There is little doubt that Mother Angelica’s conversations with God and her viewers brought many lapsed Catholics back to church, and evangelised others for the first time. One dramatic success story concerns a gay man who came across her by accident while flipping channels and who subsequently testified on film to her role in his return to practising the Catholic faith.

In the documentary film, Desire of the Everlasting Hills, Paul Darrow tells how he entered the gay scene at 15, pursued a career as a model in New York and over a number of years led an extremely promiscuous life. Mary Rezac of Catholic News Agency (an EWTN brand) takes up the narrative:

But after the AIDS epidemic claimed around 90 percent of his friends, a disease he himself narrowly and miraculously escaped, Darrow decided to move to San Francisco for a fresh start. He met his partner, Jeff, there and they moved to a cabin in Sonoma County.

It was in their shared home that Darrow accidentally discovered a one-eyed, straight-talking “pirate nun” wearing an eye-patch who would change his life forever.

“It was so strange that I said ‘Jeff Jeff come in here! You gotta see this!’” he said, pointing to the image on the T.V.

Unbeknownst to them at the time, it was Mother Angelica on EWTN. She had just had a stroke, which pulled the left side of her face into a slump and required her to wear a black eye patch over one eye.

“So (Jeff) comes in and I’m laughing mockingly at this nun with a patch over her eye, a distorted face…and a complete old fashioned habit,” Darrow said. “We both mocked her and laughed at her, you know, ‘Gosh these crazy Christians.’”

Jeff left the room and Darrow was about to change the channel, when Mother Angelica “said something so intelligent, so real, and so honest, that it really struck me,” he said.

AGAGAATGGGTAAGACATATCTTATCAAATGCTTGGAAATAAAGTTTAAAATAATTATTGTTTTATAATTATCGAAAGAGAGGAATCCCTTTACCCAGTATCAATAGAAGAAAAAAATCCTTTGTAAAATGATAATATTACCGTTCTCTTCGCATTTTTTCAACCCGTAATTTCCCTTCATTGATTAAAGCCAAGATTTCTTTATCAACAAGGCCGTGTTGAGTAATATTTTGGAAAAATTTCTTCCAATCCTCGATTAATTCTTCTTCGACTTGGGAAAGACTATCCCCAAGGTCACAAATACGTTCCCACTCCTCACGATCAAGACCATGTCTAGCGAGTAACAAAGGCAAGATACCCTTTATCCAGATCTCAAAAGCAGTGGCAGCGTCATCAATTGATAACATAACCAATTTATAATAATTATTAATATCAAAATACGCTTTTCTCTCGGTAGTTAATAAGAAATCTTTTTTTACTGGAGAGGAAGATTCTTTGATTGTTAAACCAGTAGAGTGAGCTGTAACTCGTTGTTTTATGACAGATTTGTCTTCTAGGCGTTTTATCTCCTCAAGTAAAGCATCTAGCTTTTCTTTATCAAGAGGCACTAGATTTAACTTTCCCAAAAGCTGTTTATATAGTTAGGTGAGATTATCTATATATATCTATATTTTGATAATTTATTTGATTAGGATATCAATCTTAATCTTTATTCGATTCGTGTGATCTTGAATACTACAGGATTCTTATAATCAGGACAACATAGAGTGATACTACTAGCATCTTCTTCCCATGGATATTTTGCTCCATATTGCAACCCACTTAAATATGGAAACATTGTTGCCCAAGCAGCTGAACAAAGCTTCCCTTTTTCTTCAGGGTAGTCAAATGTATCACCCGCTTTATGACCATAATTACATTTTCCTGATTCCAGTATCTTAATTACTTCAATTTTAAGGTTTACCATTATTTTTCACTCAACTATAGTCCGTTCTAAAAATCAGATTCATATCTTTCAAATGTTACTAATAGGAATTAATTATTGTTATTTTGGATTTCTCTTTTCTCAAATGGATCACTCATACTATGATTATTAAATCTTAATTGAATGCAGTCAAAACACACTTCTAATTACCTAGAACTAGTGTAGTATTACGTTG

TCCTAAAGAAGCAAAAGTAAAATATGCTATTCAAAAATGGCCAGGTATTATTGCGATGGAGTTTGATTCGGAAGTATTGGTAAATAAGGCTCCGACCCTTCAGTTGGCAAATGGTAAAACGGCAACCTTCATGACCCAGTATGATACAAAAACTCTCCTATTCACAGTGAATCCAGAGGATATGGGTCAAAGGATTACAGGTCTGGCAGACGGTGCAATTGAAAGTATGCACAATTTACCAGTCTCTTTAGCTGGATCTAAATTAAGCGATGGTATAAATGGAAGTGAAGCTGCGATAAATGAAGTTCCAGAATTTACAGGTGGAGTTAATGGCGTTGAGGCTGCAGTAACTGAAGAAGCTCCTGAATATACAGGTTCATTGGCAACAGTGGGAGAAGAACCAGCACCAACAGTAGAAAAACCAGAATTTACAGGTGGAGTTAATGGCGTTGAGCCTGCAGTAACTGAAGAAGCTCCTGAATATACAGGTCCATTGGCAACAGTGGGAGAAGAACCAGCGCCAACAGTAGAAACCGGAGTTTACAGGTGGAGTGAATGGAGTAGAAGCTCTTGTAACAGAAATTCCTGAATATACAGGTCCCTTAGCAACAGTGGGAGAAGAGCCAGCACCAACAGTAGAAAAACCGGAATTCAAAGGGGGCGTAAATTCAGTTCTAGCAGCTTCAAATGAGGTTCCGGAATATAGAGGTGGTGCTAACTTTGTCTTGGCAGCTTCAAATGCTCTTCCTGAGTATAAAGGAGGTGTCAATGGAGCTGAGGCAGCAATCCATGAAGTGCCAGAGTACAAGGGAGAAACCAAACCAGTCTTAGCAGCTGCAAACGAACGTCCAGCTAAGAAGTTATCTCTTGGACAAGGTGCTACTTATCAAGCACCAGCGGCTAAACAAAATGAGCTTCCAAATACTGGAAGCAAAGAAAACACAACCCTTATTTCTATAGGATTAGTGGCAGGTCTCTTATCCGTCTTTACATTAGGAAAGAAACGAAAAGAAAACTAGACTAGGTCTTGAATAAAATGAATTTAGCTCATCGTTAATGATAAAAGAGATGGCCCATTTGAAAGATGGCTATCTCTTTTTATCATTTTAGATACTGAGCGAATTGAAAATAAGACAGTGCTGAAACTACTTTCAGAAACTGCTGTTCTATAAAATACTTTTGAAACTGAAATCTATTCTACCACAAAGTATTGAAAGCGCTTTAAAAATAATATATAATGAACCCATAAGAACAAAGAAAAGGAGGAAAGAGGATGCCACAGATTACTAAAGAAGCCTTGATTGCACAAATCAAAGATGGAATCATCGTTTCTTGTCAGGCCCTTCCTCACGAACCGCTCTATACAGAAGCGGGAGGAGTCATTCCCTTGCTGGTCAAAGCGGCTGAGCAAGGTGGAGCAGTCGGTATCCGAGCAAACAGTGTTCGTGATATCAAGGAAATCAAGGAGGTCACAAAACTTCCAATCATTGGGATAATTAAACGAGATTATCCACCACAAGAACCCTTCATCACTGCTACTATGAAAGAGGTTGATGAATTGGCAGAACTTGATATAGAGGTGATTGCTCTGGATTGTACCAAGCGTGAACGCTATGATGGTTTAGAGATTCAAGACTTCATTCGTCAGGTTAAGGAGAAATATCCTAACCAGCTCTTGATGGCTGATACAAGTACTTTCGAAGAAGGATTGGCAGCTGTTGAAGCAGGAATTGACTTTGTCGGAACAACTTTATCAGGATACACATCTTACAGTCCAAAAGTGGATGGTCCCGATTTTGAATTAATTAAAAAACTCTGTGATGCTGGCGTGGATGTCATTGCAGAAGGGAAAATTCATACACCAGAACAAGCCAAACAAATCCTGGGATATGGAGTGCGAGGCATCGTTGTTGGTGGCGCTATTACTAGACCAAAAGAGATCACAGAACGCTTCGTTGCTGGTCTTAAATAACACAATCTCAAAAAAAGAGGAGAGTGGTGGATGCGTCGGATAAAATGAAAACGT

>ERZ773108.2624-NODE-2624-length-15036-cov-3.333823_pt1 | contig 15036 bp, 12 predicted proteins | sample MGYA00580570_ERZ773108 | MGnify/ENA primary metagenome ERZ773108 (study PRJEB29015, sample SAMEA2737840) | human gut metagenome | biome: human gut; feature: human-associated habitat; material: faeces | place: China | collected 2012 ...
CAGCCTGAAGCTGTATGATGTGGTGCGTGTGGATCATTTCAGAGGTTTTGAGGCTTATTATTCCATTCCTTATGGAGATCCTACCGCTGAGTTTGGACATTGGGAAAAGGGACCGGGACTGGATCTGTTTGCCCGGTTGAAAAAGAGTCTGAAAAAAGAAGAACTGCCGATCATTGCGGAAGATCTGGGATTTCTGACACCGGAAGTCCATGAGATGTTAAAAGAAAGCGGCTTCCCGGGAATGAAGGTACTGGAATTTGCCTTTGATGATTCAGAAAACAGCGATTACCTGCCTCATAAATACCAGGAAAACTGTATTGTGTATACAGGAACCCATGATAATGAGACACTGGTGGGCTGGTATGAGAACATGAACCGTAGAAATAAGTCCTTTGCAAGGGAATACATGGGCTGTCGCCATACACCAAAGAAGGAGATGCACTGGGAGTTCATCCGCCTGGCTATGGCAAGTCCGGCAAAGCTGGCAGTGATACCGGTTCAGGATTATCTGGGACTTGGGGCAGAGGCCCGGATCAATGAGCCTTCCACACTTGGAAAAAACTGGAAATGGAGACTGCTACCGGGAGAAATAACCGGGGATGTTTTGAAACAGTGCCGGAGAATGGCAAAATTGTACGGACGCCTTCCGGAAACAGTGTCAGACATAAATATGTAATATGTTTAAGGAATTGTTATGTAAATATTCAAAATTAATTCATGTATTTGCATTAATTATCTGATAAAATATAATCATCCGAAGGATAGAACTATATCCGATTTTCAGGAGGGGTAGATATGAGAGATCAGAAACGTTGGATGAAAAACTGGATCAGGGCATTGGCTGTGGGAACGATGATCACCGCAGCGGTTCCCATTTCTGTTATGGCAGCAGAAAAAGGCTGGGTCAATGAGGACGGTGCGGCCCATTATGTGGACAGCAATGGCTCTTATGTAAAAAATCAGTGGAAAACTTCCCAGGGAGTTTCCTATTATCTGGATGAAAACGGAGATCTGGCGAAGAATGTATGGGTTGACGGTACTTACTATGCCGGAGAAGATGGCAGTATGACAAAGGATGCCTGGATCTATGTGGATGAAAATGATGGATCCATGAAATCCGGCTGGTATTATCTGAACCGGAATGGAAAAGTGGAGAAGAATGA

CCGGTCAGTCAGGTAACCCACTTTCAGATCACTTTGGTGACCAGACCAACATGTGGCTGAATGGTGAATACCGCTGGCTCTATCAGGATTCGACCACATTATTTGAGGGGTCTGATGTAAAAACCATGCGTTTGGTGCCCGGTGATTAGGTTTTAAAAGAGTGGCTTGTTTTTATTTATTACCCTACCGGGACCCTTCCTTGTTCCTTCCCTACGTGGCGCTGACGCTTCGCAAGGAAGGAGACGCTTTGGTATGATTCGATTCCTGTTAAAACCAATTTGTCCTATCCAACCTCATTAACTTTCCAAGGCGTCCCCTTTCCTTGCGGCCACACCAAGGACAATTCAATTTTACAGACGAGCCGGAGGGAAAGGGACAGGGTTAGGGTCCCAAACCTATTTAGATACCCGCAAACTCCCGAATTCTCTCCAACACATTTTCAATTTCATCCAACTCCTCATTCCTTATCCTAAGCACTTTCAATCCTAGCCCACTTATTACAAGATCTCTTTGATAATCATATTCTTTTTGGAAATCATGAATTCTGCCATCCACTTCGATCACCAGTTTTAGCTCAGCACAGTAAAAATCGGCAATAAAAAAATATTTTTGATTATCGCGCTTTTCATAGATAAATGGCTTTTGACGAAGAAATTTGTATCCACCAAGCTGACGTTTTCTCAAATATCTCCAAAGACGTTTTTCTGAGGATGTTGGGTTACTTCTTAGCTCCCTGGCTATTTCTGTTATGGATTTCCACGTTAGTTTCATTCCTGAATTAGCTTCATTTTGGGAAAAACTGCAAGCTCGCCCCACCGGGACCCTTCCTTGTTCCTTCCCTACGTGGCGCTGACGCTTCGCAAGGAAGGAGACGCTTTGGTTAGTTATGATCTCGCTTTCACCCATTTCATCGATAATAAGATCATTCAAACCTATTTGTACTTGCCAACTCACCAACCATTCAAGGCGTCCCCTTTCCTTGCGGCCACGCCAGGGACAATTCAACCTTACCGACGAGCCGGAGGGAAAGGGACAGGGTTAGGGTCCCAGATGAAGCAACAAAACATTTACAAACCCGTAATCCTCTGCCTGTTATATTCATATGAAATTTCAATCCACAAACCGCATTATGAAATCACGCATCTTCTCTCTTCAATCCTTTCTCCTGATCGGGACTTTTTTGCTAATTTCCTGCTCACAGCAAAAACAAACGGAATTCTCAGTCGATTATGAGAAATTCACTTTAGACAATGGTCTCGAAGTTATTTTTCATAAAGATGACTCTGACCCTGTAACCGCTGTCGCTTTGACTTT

“You see God created you and I to be happy in this life and the next,” Mother Angelica said through slumped lips, her good eye still twinkling behind her glasses.

“He cares for you. He watches your every move. There’s no one that loves you can do that.”

Darrow became a secret Mother Angelica fan and it led him to Confession, membership of Courage, and a sincere effort to live the call to chastity. “She really had…a huge influence on my life,” he says in the film.

Church leaders are always wondering how they can use the media more effectively to bring the Gospel to its own lost sheep and even to the wolves. Mother Angelica provides one clear answer. Just put one individual on the screen who is utterly convinced of the truth of her faith, who loves God and wants everyone to know His love – and then watch for the hoi polloi to turn up at the Church door.

Conviction, care for the true good of others — there is a message in Mother Angelica’s life for politicians too.

May she rest in peace.

Carolyn Moynihan

Carolyn Moynihan is the former deputy editor of MercatorNet